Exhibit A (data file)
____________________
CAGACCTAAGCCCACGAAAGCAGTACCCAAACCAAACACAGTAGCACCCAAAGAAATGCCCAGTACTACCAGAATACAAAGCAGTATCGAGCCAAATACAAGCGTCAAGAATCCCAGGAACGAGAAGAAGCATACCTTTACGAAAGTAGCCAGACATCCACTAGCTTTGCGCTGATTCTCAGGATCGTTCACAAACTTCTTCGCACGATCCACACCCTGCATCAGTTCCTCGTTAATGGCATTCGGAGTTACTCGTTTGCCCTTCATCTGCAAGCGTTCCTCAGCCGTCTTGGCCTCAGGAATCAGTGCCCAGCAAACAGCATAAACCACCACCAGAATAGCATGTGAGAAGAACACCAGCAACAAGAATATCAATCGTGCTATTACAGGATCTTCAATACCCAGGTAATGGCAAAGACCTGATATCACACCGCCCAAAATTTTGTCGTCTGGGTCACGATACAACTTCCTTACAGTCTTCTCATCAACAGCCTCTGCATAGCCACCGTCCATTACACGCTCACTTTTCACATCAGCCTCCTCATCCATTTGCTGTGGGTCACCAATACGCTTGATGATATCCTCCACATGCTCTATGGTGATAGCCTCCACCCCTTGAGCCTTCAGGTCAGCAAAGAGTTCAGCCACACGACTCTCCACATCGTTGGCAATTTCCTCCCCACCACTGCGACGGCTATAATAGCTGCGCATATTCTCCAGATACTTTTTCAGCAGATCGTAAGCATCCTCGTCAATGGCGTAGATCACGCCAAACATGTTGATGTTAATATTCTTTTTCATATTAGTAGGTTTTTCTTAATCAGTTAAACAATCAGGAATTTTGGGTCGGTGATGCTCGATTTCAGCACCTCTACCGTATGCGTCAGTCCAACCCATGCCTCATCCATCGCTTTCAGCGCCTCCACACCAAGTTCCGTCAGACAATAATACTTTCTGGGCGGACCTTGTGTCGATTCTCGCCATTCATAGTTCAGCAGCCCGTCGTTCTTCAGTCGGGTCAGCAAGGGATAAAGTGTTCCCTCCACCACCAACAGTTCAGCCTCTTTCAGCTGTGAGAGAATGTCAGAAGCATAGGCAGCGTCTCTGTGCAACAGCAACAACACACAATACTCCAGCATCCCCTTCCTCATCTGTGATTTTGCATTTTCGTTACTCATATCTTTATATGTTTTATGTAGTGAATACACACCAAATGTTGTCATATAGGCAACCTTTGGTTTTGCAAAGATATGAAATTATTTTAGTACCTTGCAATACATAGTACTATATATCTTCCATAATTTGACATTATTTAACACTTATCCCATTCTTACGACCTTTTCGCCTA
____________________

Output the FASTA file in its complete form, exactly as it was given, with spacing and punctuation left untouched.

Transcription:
CAGACCTAAGCCCACGAAAGCAGTACCCAAACCAAACACAGTAGCACCCAAAGAAATGCCCAGTACTACCAGAATACAAAGCAGTATCGAGCCAAATACAAGCGTCAAGAATCCCAGGAACGAGAAGAAGCATACCTTTACGAAAGTAGCCAGACATCCACTAGCTTTGCGCTGATTCTCAGGATCGTTCACAAACTTCTTCGCACGATCCACACCCTGCATCAGTTCCTCGTTAATGGCATTCGGAGTTACTCGTTTGCCCTTCATCTGCAAGCGTTCCTCAGCCGTCTTGGCCTCAGGAATCAGTGCCCAGCAAACAGCATAAACCACCACCAGAATAGCATGTGAGAAGAACACCAGCAACAAGAATATCAATCGTGCTATTACAGGATCTTCAATACCCAGGTAATGGCAAAGACCTGATATCACACCGCCCAAAATTTTGTCGTCTGGGTCACGATACAACTTCCTTACAGTCTTCTCATCAACAGCCTCTGCATAGCCACCGTCCATTACACGCTCACTTTTCACATCAGCCTCCTCATCCATTTGCTGTGGGTCACCAATACGCTTGATGATATCCTCCACATGCTCTATGGTGATAGCCTCCACCCCTTGAGCCTTCAGGTCAGCAAAGAGTTCAGCCACACGACTCTCCACATCGTTGGCAATTTCCTCCCCACCACTGCGACGGCTATAATAGCTGCGCATATTCTCCAGATACTTTTTCAGCAGATCGTAAGCATCCTCGTCAATGGCGTAGATCACGCCAAACATGTTGATGTTAATATTCTTTTTCATATTAGTAGGTTTTTCTTAATCAGTTAAACAATCAGGAATTTTGGGTCGGTGATGCTCGATTTCAGCACCTCTACCGTATGCGTCAGTCCAACCCATGCCTCATCCATCGCTTTCAGCGCCTCCACACCAAGTTCCGTCAGACAATAATACTTTCTGGGCGGACCTTGTGTCGATTCTCGCCATTCATAGTTCAGCAGCCCGTCGTTCTTCAGTCGGGTCAGCAAGGGATAAAGTGTTCCCTCCACCACCAACAGTTCAGCCTCTTTCAGCTGTGAGAGAATGTCAGAAGCATAGGCAGCGTCTCTGTGCAACAGCAACAACACACAATACTCCAGCATCCCCTTCCTCATCTGTGATTTTGCATTTTCGTTACTCATATCTTTATATGTTTTATGTAGTGAATACACACCAAATGTTGTCATATAGGCAACCTTTGGTTTTGCAAAGATATGAAATTATTTTAGTACCTTGCAATACATAGTACTATATATCTTCCATAATTTGACATTATTTAACACTTATCCCATTCTTACGACCTTTTCGCCTA